1. Motives are the needs, wants, interests and desires that propel people in certain directions.
2. Motivation involves goal-directed behavior.
3. There are 2 types of motivation – biological motives that originate in biological needs (i.e. hunger), and social motives, that originate in social experiences (i.e. achievement).
4. People share the same biological needs, but their social needs (and their strengths) may vary.
B. Biological Factors in the Regulation of Hunger
1. Brain Regulation – experience of anger is controlled in the brain, specifically 2 areas in the hypothalamus.
a. Hypothalamus – tiny structure involved in the regulation of a variety of biological needs related to survival.
b. Lateral hypothalamus (LH) & the ventromedical nucleus of the hypothalamus (VMH) regulate hunger, but not the key elements.
c. 3rd area of hypothalamus, known as the paraventricular nucleus (PVN) may play role in hunger regulation.
d. Contemporary theories of hunger focus more on neural circuits rather than anatomical centers of the brain.
2. Glucose and Digestive Regulation
a. Glucose – a simple sugar that is an important source of energy.
i. Mayer – proposed that hunger is regulated by the rise and fall of blood glucose levels. ii. Glucostic Theory – proposed that fluctuations in blood glucose level are monitored by glucostats – neurons sensitive to glucose in the surrounding fluid.
b. Digestive system – nerves send signals that inhibit further eating by monitoring stretching of stomach walls or carry messages that depend on how rich in nutrients the contents of the stomach are.
3. Hormonal Regulation – appear to contribute to regulation of hunger.
a. Insulin – hormone secreted by the pancreas which much be present for cells to extract glucose from the blood.
b. Leptin - produced by fat cells throughout the body and released into the bloodstream. High levels of fat produce high levels of leptin, and circulates through the bloodstream, providing the hypothalamus with info about the body’s fat stores.
C. Environmental Factors in the Regulation of Hunger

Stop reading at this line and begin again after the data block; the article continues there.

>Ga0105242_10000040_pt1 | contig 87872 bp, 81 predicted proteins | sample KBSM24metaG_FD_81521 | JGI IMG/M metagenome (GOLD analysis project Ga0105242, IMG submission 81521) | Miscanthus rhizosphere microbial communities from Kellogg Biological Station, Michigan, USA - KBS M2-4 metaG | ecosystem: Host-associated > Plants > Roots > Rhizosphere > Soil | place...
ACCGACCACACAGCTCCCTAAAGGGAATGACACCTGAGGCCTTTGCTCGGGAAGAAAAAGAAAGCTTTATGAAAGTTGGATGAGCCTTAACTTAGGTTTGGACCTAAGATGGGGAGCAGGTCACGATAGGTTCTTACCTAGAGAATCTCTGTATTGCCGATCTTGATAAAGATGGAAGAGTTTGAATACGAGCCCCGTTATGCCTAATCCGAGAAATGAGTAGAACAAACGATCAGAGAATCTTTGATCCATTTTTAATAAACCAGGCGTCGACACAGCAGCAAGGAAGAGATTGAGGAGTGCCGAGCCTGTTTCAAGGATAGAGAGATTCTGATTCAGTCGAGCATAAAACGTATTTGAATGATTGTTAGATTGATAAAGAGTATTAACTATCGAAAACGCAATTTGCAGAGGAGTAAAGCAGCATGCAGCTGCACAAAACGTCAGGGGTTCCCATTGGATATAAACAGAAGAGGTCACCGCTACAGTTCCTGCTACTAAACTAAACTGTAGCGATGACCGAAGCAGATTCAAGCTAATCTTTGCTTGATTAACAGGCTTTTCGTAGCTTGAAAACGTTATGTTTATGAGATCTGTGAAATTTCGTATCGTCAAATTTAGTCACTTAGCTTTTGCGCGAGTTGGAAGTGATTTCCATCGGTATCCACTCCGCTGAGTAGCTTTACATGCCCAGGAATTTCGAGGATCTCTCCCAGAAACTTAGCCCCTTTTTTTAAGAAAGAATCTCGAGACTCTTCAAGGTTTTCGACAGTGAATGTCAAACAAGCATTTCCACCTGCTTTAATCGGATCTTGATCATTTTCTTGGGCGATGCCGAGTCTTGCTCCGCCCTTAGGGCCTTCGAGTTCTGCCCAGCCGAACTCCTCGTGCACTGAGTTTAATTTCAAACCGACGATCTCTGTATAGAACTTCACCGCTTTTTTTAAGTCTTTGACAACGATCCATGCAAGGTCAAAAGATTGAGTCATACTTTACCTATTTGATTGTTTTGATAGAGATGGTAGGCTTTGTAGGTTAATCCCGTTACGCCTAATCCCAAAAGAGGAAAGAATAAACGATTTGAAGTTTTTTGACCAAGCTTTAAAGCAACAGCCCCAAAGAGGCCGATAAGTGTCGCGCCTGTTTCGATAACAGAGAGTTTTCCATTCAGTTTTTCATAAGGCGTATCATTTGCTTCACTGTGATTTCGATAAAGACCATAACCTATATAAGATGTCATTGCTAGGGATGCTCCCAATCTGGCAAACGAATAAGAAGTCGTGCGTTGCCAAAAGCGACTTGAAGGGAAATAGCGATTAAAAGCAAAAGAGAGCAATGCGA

1. Hunger is a biological need, but eating may in some instances be social, and influenced by 3 factors – learned prefs/habits, food related cues, and stress.
2. Learned Prefs and Habits – People from different cultures display very different patterns of food consumption.
a. Prefs for high fat foods.
b. Taste prefs are partly a function of learned associations formed through classical conditioning.
c. Eating habits are shaped by observational learning – people prefer familiar foods, or the reactions of others around them.
d. May also dictate when and how much people eat.
3. Food Related Cues – hunger can be influenced by exposure to environmental cues that have been associated with eating.
4. Stress, Arousal, and Eating – Stress may lead to increased eating.
D. Eating and Weight: The Roots of Obesity
1. Obesity 0 the condition of being overweight. May occur due to abandonment of diet followed by early humans.
2. Genetic Predispotion may cause obesity.
a. BMI – body mass index – weight in kilos, divided by height in meters, squared (kg/m^2).
3. The Concept of a Set Point – body may have a set point, or natural point range of stability in body weight.
4. Dietary Restraint – chronic dieters are restrained eaters – people who consciously work overtime to control their eating impulses and who feel guilty when they fail.
5. When their cognitive control is disrupted, they become disinhibited and eat excessively.
II. Sexual Motivation and Behavior
A. Determinants of Sexual Desire
1. Sex is essential for the survival of a species, but not essential to an individual’s survival.
2. Sexual desire is influenced by a complicated network of biological and social factors.
3. Hormonal Regulation – may have a small impact on sexual desires.
a. Hormones secreted by the gonads can